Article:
Tall (6′ 4″), agile, energetic, and ever-so-confident as both actor and singer, especially on the award-winning Broadway stage, Barry Bostwick possesses that certain narcissistic poise, charm and élan that reminds one instantly (and humorously) of a Kevin Kline — both were quite brilliant in their respective interpretations of The Pirate King in “The Pirates of Penzance”. Yet, for all his diverse talents (he is a Golden Globe winner and was nominated for the Tony Award three times, winning once), Barry is indelibly caught in a time warp. Even today, 35 years after the fact, he is indelibly associated with the role of nerdy hero Brad Majors in the midnight movie phenomena The Rocky Horror Picture Show (1975). While it is extremely flattering to be a part of such a cult institution, Barry’s acting legacy deserves much more than this.
He was born Barry Knapp Bostwick on February 24, 1945, in San Mateo, California, one of two sons of Elizabeth “Betty” (Defendorf) and Bud Bostwick (Henry Bostwick), a city planner and actor. A student at San Mateo High School, he and his elder brother Peter use to put on musicals and puppet shows for the neighborhood kids. Barry attended San Diego’s United States International University’s School for the Performing Arts in 1967, and switched from music to drama during the course of his studies. He also worked occasionally as a circus performer, which would come in handy on the musical stage down the line. He subsequently moved to New York and attended the Graduate School of Arts and Sciences at New York University.
Making his stage debut at age 22 in a production of “Take Her, She’s Mine,” Barry performed in a number of non-musical roles in such productions of “War and Peace” (1968) and “The Misanthrope (1968). Making his 1969 Broadway debut in “Cock-a-Doodle Dandy”, which ran in tandem with “Hamlet” in which he was featured as Osric, it was his portrayal of the swaggering, leather jacket-wearing 50s “bad boy” Danny Zuko in the 1972 Broadway high-school musical smash “Grease” that put Barry’s name prominently and permanently on the marquee signs. Originating the role, he was nominated for a Tony but lost out that year to the older generation (Phil Silvers for “A Funny Thing Happened…”).
In the midst of all this star-making hoopla, Barry was also breaking into films with a minor role in Jennifer on My Mind (1971) and leading parts in the comedy spoofs Road Movie (1973) and The Wrong Damn Film (1975). It all paled after winning the role as Susan Sarandon’s simp of a boyfriend in the The Rocky Horror Picture Show (1975), which featured a delicious Tim Curry camping it up as a transvestite monster-maker. The movie, based on the macabre 1973 British stage musical “The Rocky Horror Show,” packed the midnight movie houses with costumed fans replicating every move and, word and offering puns and props aplenty in recapturing the insanity of the show.
While the “Rocky” association hit like a tornado, Barry ventured on and tried to distance himself. He created sparks again on Broadway, garnering a second Tony nomination for the comedy revival “They Knew What They Wanted” in 1976. He finally took home the trophy the following year for the musical “The Robber Bridegroom” (1977), which relied again on his patented bluff and bravado as a Robin Hood-like hero. Following top roles in the musicals “She Loves Me” and “The Pirates of Penzance”, Barry turned rewardingly to film and TV.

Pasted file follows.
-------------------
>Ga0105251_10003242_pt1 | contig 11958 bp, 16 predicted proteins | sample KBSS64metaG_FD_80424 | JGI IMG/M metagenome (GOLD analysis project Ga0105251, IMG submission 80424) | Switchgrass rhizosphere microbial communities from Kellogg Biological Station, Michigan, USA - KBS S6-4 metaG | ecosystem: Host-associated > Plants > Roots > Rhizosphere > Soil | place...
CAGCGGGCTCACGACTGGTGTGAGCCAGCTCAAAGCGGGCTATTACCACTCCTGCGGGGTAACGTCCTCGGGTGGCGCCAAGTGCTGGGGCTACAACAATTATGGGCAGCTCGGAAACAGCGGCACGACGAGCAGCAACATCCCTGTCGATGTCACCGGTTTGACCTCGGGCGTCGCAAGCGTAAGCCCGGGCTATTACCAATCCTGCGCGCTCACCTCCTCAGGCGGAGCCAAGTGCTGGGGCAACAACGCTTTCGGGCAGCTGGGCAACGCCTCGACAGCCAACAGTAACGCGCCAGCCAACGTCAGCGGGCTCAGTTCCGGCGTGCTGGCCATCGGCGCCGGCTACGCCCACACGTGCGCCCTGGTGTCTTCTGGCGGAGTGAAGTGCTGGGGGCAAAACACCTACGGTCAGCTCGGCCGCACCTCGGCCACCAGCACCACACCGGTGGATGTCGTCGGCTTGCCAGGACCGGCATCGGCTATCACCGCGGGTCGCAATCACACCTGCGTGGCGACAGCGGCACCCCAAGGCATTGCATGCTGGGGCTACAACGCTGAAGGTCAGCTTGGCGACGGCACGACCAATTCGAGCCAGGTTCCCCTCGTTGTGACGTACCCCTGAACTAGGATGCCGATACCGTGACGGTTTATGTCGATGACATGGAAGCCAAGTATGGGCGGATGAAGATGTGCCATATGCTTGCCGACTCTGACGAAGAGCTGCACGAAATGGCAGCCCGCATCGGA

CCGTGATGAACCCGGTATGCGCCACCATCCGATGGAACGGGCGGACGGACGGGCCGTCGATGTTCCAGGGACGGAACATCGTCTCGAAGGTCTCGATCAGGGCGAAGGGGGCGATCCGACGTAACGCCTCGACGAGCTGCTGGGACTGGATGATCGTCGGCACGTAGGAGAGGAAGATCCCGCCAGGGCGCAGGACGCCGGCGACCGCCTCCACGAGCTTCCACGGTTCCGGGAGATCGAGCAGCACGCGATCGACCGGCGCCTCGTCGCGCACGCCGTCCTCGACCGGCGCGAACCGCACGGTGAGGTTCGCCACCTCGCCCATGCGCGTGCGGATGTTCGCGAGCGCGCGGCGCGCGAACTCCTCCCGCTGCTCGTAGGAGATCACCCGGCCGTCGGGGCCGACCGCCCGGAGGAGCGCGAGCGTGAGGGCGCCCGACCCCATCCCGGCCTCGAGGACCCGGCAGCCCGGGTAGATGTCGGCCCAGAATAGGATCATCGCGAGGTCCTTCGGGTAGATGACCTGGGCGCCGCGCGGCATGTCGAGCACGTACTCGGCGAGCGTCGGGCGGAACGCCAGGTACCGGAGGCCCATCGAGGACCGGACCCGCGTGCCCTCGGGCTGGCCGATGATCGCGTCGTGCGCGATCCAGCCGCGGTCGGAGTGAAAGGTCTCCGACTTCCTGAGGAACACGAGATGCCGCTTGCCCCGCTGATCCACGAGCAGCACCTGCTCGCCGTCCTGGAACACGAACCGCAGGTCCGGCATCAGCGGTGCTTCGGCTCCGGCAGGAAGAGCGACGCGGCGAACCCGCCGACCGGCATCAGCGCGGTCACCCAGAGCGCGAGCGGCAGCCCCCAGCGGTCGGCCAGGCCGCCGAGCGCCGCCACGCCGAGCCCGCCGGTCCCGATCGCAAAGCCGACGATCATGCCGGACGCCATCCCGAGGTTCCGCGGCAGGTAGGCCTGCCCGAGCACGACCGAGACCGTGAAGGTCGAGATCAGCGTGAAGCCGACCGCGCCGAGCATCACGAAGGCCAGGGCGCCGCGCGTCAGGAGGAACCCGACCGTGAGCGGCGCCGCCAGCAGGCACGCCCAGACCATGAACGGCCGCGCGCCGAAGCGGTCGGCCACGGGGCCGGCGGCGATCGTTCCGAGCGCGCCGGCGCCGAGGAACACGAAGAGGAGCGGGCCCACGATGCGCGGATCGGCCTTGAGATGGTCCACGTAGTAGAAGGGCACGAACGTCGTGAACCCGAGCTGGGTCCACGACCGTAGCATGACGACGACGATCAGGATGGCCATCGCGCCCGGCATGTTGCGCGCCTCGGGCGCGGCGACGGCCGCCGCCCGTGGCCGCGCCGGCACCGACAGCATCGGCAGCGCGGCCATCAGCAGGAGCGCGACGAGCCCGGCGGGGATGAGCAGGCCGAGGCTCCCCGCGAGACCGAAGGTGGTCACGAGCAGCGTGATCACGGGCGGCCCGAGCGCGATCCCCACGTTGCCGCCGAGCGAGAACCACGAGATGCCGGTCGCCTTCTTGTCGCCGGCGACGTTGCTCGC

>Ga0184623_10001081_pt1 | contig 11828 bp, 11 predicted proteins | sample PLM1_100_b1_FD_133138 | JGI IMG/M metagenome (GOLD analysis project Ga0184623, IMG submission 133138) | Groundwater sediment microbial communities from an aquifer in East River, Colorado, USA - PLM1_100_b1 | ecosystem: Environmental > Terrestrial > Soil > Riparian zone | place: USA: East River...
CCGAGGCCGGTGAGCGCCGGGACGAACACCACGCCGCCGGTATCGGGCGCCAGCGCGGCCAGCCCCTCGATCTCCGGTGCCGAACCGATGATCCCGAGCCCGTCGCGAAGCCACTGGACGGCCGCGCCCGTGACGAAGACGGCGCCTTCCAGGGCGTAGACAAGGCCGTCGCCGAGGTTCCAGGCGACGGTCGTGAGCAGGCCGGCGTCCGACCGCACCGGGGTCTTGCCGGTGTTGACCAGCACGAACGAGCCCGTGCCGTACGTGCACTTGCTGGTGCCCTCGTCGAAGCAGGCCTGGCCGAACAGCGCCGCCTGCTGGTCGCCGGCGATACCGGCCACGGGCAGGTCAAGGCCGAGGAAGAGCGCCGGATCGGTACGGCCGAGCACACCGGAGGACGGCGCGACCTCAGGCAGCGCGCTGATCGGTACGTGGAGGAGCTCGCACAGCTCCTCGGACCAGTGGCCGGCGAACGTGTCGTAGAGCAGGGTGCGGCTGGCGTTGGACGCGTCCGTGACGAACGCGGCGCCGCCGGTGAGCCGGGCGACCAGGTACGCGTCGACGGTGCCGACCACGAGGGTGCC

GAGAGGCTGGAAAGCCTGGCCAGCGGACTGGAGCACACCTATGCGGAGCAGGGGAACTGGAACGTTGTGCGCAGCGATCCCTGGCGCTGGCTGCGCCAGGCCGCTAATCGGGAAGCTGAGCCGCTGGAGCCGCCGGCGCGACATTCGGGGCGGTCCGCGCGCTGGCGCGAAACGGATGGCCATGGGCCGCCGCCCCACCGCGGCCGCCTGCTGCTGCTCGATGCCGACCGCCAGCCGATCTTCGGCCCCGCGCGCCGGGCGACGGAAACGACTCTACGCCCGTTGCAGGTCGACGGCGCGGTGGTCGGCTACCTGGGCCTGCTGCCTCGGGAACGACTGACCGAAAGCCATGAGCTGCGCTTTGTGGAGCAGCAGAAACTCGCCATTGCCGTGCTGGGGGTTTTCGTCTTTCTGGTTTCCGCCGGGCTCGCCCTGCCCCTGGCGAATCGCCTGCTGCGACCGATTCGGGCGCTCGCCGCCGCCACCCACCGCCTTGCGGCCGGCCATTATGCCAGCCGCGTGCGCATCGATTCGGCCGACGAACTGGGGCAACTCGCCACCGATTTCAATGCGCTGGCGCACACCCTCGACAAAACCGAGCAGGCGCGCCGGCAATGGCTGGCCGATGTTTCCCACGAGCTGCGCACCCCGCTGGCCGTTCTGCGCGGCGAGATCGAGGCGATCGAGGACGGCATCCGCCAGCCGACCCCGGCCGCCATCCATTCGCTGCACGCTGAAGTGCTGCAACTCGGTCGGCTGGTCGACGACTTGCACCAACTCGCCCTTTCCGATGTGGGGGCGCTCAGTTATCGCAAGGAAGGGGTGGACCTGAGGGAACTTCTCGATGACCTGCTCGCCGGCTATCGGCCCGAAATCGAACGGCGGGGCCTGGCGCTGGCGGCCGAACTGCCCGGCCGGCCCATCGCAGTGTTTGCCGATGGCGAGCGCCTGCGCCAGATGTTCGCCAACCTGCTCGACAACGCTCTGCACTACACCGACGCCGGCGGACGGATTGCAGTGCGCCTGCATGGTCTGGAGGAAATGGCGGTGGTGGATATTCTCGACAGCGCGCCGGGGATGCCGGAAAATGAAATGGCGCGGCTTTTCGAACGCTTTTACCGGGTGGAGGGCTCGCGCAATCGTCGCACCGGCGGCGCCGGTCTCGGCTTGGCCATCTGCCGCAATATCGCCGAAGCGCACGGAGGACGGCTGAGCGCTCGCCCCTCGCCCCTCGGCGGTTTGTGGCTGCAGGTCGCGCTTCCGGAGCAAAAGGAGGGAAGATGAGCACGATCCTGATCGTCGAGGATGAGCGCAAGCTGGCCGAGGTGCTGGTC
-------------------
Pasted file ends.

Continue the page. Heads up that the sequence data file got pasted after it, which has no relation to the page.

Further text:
The two-part feature Movie Movie (1978), which played like an old-style double feature, was a great success, performing alongside esteemed actor George C. Scott. Barry excelled in both features, but especially the musical parody. He fared just as well on the smaller screen in TV movies, playing everything from historical icons (George Washington) to preening matinée idols (John Gilbert), and winning a Golden Globe for his role as a military officer in the epic miniseries War and Remembrance (1988). A variety of interesting roles followed in glossy, soap-styled fare, farcical comedies and period drama.
A welcomed return to Broadway musicals in the form of “Nick & Nora” (he as sleuth Nick “The Thin Man” Charles) was marred when the glitzy production folded after only nine perfs. Instead, the prematurely grey-haired actor found steadier success in sitcoms as a smug comedy foil to Michael J. Fox playing Mayor Randall Winston for six seasons in Spin City (1996). He later enjoyed a recurring role as a dauntless attorney on Law & Order: Special Victims Unit (1999). Then again, Barry could be spotted pitching items in commercials or hamming it up in family-oriented Disneyesque entertainment in the “Parent Trap” and “101 Dalmatian” mold.
In 1997, Bostwick was diagnosed with prostate cancer, and 10 days later had his prostate removed. The operation was successful and in 2004, he won the Gilda Radner Courage Award from the Roswell Park Cancer Institute. Just a year earlier he appeared on an episode of “Scrubs” as a patient also having prostate cancer. Barry married somewhat late in life. For a brief time he was wed to actress Stacey Nelkin (1987-1991), but has since become a father of two, Brian and Chelsea, with second wife Sherri Jensen Bostwick, an actress who appeared with Barry in the TV movie Praying Mantis (1993).
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